A plain sponge cake was the cornerstone of the plantation cook’s baking skills. It required less than three main ingredients, most of which were easily at hand, and it could be relied upon to brighten up the dullest tea table with its moist, light, springy sweetness. It was comforting and familiar, a slice good enough to dip into a cup of tea while reading a book or newspaper; at the same time, a swiftly made quantity of buttercream icing was enough to dress it up to greet unexpected company. And it remains the best base for a really good, alcohol infused trifle.

Flora Annie Steel and Grace Gardiner give this recipe and these stern, emphatic instructions for making a sponge cake, ending with an afterthought that best sums up why this very simple cake enjoyed unending and universal popularity: Sponge Cake: Eight unit eggs, 8 of white sugar, 4 of flour. Break the eggs whole on the sugar, and beat steadily for half-an-hour by the clock with a spoon, sift in the flour and beat for ten minutes. (Unrivalled)

The sponge cake spread from plantation homes to local bakeries in small hill towns and flourished, enjoying great popularity. You came across a local interpretation in glass-fronted cases in very small shops, coloured an unattractive dark yellow, smelling strange and unappetizing, quite unlike the light, pale lemon slices served up on pretty plates and intricate lace mats. “Duck eggs” muttered the cook darkly, when you tried to ask timidly why those cakes looked so different.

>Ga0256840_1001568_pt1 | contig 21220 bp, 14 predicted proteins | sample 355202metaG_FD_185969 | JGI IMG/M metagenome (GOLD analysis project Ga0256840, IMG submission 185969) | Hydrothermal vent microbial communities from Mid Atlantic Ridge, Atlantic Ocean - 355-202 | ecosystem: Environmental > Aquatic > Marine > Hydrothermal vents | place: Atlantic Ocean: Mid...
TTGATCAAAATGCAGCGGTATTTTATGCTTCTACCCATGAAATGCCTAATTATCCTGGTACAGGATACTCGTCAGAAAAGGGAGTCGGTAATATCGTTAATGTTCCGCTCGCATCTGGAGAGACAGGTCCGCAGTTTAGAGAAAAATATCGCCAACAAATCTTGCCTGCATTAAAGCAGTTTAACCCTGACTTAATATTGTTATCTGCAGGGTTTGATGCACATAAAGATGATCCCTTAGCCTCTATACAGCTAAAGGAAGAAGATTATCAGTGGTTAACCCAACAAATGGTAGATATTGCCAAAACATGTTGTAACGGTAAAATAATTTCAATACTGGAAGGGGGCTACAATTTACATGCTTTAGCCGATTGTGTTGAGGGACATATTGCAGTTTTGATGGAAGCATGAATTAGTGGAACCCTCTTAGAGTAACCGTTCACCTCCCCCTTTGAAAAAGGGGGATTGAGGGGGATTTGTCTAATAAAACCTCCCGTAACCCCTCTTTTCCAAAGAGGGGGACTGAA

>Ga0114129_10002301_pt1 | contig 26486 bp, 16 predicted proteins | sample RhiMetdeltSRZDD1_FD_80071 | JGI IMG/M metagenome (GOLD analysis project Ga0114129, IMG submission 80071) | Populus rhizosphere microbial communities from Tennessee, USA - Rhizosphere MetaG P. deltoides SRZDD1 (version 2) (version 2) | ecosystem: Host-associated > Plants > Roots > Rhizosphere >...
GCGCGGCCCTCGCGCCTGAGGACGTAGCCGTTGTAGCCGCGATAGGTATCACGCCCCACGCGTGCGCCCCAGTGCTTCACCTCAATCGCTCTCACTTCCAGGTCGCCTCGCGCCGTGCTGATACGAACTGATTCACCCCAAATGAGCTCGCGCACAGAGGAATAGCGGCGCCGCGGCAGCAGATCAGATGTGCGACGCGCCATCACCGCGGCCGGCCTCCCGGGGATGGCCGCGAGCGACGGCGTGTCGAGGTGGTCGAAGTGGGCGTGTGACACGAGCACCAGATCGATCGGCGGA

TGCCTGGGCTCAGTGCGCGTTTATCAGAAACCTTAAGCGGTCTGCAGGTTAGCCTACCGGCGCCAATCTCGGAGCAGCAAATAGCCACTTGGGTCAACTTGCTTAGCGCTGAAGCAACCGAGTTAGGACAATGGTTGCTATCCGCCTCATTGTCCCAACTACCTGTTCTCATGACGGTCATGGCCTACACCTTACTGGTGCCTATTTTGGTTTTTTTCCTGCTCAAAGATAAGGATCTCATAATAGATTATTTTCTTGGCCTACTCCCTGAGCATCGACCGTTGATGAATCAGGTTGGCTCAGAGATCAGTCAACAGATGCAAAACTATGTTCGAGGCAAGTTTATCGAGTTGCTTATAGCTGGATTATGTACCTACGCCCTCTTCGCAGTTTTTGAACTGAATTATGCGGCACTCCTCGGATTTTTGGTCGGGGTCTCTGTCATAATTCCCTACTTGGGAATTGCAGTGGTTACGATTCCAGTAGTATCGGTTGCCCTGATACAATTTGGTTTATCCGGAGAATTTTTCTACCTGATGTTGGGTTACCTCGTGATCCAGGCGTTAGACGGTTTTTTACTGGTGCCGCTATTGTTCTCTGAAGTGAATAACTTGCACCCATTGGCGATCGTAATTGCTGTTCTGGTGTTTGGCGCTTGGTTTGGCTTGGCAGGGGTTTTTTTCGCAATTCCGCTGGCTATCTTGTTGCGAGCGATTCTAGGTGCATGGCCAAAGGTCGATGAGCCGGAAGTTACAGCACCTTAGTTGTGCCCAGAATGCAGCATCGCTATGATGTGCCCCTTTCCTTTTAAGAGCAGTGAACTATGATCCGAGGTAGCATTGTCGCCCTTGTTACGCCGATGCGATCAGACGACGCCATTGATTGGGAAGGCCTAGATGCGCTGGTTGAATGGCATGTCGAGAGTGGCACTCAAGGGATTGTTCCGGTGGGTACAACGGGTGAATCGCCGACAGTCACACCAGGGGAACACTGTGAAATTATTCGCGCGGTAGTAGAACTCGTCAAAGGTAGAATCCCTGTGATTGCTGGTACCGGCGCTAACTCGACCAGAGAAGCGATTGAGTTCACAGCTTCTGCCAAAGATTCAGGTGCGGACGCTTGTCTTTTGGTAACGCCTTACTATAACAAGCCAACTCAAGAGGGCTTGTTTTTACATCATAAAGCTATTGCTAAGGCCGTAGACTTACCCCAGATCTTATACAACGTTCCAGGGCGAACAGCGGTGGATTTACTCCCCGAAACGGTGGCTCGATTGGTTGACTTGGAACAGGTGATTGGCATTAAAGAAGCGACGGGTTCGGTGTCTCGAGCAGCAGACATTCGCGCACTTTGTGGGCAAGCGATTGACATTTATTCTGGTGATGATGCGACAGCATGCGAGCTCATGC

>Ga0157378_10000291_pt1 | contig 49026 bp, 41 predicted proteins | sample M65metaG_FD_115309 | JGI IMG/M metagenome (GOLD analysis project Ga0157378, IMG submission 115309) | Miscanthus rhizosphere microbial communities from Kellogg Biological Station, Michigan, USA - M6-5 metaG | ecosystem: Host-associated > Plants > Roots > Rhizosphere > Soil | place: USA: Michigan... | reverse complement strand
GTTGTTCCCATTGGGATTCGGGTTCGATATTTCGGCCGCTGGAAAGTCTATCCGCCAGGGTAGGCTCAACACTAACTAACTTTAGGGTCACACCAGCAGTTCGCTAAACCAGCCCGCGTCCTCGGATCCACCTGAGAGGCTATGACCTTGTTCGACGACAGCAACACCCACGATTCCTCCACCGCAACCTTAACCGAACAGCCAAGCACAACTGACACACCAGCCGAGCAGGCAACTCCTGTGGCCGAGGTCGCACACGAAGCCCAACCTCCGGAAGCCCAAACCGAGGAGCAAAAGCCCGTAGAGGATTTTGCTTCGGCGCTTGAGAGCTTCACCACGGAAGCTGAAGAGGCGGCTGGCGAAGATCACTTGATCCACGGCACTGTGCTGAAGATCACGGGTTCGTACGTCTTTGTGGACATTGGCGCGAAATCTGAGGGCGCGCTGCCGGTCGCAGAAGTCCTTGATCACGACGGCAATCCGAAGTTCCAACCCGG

I have baked a French version of an old favourite – madeleines – infused with the grated zest and juice of limes, flavours that add brightness to something that is already near perfect. For the rest, the ingredients are the same: eggs, butter and sugar, used by generations of home cooks in vast country kitchens with wood fired ovens that have now mostly vanished, to create the perfect sponge cake. The madeleine is a more elegant creation, with its characteristic little bump and a delicate dusting of icing sugar sitting lightly on it scalloped contours, tender and light; but it is, at heart, a sponge cake – and a well-made sponge cake, big or small, as Steel and Gardiner claimed, remains unrivalled.



  • 100g caster sugar
  • 150g flour
  • 180g butter, melted
  • 4 eggs
  • 1 ½ tsp baking powder
  • grated rind and juice of 1 large lime
  • a pinch of salt
  • icing sugar to dust


  1. Sift the flour, salt and baking powder together, whisk and set aside. Butter and flour a madeleine tin and set aside.
  2. Melt the butter and allow it to cool slightly.
  3. Whisk the eggs and sugar until pale and thick. Add the grated lime zest and juice.
  4. Add the sifted flour and baking powder and whisk together until mixed.
  5. Add the melted butter and combine well.
  6. Spoon or pipe into a madeleine tray. Bake at 180C until risen and golden, about 10 mins. Allow to cool for a few minutes in the tin, then transfer to a wire rack to cool completely.
  7. Dust with icing sugar. Madeleines are best served on the day they are baked. Makes about 2 dozen madeleines.

Image Credits: Nithin Sagi
All Food Styling: Kaveri Ponnapa

Kaveri Ponnapa

Kaveri Ponnapa is an author and widely published independent writer on heritage, food and wine. She is the author of The Vanishing Kodavas, an acclaimed cultural study of the Kodava people, and a collection of Kodava poems, A Place Apart, Poems from Kodagu. Kaveri is an acknowledged authority on Kodava culture, history and food traditions.

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